I felt like head butting my computer screen on several occasions last night. The fear of causing severe brain damage to myself was the only reason I practiced laborious restraint.
I have a Macbook Air that I bought long before I knew how obsessed I was to become with food blogging; the practice of over-tasting while holding a camera in one hand photographing the smallest of crumbs and rambling on about the importance of dry chickpeas while all your friends look at you with that distressed look on their face: “Have you lost your mind!?”
Yes. But, in a good way. So I think. Which means I’ve probably lost my mind. Although, my parents tend to think that happened a long time ago, at birth.
Ahem. Back to my computer screen. I wanted to head butt my computer screen because my computer is slow. I mean ridiculously slow. This ridiculously thin laptop comes with a huge sacrifice, especially if you are a person playing with huge amounts of media files on a daily basis. One of the biggest sacrifices is sanity. The worst part is that this expensive laptop is rigged with cheap parts and one side of the screen decides to hang loose on it’s own free will and all Apple says is “sorry can’t help you, or the numerous other customers it has happened to!” So, naturally I’m left with the only temporary option of securing the screen from falling flat by using a full bottle of water. Yea. You get the point. Don’t buy a Macbook Air.
But, do make this delicious lamb stew and I promise it will render you sane. Look at me!
A few weeks ago I went into my neighbors kitchen and filmed myself talking about lamb stew. I love this lamb stew so much, you can see me in the video shaking my neck with joy, every so often. This stew has a North African influence because I like to use ras el hanout which is a mixture of 10 or more spices like coriander, chilli, allspice, nutmeg, cloves, ginger, cardamom, paprika, cumin & tumeric as well as harissa paste which is a hot chilli paste, common to North Africa (although I actually say tomato paste in the video-ignore me!). But, what’s the secret? Watch and you’ll find out!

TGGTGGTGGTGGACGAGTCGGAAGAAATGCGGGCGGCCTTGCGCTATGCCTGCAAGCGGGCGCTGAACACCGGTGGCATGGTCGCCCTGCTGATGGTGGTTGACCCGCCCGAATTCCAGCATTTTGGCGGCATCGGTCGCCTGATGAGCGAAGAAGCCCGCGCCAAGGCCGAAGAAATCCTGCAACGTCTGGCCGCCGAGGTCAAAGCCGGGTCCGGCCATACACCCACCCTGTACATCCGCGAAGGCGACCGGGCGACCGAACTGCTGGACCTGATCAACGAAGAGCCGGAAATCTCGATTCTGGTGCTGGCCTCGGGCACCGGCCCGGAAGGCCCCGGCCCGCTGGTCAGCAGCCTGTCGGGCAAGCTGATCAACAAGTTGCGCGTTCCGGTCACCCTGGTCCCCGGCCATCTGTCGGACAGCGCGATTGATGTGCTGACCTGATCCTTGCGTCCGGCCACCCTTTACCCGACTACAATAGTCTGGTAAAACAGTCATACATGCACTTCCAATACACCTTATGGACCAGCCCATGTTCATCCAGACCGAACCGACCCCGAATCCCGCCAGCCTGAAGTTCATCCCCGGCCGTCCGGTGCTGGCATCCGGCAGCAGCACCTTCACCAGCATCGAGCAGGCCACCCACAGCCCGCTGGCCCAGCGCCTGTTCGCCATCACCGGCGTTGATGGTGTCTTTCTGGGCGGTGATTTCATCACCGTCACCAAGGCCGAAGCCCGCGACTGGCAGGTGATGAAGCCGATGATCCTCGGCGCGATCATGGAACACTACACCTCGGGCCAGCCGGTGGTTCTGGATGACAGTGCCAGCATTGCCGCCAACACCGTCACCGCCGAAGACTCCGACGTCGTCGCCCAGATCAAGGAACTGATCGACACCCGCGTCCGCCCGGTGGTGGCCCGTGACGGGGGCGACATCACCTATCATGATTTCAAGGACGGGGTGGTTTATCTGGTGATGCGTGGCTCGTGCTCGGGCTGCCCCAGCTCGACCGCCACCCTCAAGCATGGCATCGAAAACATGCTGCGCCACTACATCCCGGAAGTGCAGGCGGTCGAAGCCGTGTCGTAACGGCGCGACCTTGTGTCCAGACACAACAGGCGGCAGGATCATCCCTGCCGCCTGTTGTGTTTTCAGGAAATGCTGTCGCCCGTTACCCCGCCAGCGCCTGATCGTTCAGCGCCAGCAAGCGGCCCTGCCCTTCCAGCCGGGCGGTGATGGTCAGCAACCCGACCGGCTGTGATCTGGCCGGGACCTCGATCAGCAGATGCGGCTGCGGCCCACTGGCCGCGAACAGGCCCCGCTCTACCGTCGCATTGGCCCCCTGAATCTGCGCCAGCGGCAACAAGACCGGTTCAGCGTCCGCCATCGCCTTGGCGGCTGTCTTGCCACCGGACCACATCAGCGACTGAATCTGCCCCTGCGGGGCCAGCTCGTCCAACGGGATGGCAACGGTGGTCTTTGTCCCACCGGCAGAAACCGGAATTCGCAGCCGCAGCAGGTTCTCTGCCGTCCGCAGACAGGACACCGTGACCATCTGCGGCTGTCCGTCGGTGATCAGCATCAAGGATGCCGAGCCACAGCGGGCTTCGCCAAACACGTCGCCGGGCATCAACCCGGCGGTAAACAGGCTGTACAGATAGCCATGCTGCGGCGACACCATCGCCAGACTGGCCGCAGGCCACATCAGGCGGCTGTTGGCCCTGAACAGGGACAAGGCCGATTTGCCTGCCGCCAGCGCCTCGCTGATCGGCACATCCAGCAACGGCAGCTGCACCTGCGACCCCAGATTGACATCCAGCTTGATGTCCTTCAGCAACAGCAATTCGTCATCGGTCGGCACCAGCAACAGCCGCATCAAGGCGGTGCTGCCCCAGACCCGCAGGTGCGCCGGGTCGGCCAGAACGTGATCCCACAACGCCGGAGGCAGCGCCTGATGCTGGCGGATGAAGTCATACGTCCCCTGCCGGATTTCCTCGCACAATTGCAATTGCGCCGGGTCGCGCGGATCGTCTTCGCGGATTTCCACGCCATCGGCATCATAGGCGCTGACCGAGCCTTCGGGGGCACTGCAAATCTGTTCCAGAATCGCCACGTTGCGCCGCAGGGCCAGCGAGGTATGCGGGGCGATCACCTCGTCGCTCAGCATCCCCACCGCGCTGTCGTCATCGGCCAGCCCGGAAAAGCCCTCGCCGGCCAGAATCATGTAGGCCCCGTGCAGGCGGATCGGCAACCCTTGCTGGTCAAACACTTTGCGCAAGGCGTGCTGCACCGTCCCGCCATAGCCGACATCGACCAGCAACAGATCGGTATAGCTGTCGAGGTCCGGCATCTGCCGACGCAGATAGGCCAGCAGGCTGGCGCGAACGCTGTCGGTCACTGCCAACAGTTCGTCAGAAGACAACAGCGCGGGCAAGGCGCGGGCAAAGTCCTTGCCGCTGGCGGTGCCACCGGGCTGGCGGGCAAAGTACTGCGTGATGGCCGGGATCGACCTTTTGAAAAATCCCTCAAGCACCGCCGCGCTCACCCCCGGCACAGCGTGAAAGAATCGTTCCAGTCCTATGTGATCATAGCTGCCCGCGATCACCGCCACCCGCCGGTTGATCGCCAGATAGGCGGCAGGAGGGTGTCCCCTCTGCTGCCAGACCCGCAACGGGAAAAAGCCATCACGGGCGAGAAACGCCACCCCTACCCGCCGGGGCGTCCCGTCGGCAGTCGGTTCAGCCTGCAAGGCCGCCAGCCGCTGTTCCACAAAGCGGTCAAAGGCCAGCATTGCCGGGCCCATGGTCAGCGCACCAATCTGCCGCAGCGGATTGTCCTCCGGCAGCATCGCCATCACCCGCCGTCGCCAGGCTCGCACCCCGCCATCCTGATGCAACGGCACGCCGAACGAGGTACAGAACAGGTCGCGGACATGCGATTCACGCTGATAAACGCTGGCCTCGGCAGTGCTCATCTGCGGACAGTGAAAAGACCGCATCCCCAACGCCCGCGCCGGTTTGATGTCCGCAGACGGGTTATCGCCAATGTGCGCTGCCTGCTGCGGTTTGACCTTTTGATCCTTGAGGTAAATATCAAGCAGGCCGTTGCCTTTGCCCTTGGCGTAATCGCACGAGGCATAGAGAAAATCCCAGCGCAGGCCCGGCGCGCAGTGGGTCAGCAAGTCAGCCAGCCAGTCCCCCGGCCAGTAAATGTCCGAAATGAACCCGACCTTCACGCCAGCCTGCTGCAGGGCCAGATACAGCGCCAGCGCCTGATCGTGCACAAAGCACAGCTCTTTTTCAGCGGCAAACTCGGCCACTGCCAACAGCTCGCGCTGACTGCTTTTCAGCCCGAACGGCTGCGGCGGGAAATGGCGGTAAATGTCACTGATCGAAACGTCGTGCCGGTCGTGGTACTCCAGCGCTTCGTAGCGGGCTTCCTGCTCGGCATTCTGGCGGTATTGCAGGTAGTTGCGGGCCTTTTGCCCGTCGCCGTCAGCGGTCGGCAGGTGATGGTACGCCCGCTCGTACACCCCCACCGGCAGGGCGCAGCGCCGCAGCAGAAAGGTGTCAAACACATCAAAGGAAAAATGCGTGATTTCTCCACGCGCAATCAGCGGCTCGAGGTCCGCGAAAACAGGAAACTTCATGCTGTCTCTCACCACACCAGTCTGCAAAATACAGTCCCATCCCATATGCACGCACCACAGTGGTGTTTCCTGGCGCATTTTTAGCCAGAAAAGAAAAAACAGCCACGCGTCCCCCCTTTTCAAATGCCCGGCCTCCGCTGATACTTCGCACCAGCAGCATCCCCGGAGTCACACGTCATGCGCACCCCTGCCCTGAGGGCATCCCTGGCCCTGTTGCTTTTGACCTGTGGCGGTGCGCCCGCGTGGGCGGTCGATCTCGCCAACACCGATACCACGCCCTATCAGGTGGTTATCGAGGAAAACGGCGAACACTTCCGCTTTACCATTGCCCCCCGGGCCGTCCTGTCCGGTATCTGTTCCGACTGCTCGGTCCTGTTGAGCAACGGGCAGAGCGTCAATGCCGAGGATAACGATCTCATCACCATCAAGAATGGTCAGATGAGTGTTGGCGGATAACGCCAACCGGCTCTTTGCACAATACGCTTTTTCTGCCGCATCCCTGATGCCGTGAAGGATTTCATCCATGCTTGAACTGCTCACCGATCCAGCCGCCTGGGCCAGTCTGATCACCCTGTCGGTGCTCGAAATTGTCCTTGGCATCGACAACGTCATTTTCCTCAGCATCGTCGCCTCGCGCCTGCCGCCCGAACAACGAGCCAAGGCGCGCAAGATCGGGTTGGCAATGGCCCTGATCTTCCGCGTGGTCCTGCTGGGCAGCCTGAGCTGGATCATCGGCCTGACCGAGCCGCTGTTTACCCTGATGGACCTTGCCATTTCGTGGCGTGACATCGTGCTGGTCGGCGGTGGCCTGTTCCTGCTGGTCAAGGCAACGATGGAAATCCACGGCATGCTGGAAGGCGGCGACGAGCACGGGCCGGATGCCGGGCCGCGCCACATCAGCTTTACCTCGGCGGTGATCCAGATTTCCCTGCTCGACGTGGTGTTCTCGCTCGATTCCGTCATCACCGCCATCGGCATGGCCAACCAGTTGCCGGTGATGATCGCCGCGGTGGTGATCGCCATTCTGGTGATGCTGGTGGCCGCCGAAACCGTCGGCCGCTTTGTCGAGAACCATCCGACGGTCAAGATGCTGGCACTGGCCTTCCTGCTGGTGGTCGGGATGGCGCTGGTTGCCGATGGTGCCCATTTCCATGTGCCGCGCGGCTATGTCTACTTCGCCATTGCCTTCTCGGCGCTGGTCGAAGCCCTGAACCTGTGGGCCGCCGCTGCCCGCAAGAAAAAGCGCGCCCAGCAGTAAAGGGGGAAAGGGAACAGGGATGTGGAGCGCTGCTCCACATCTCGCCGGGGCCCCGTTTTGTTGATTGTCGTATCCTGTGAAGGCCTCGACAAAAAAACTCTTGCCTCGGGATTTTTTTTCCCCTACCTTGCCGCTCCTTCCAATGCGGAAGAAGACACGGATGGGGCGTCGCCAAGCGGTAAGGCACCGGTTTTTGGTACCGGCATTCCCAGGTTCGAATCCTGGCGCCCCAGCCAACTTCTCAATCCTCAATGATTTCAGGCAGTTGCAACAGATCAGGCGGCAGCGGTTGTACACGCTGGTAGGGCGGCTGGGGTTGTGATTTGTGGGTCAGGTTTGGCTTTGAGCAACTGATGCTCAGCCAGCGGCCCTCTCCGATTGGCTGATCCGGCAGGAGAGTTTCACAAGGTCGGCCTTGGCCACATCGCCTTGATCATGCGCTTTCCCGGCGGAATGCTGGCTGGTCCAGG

- Half a shoulder of Lamb or 800g
- 2 carrots- chopped into cubes
- 1 large aubergine/eggplant- chopped into cubes
- 1 onion- finely diced
- 4 gloves of garlic-minced
- 1 glass of wine
- 400g chickpeas
- 10g coriander, finely chopped
- 2 tablespoons of Ras el Hanout
- 400g chopped tomatoes and their juice
- 1 tablespoon harissa paste or tomato paste
- 400 ml stock of choice- hot
- 2-3 tablespoons pomegranate molasses (found in any Middle Eastern stores)
- Salt & pepper to taste
- Rub the shoulder with all ras el hanout spices, salt and pepper.
- In a deep skillet, sautee onions till translucent about 2-3 minutes.
- Add the meat and sear it on each side for about 4 minutes.
- Add the garlic, for about a minute.
- Pour the wine in, and let the wine evaporate about 5 minutes.
- Add the chopped tomatoes, the harissa paste and the stock. Cover and bring to a boil. Once it reaches a boil, lower the heat and let it simmer for about one and a half hours. Turn the meat over occasionally, if its not fully covered with the liquid- depends on dish depth.
- After an hour and a half, add the veggies; aubergines, carrots, cooked chickpeas. Let it all cook for about 30-45 minutes.
- Once veggies are done, mix in the pomegranate molasses and sprinkle with finely chopped coriander.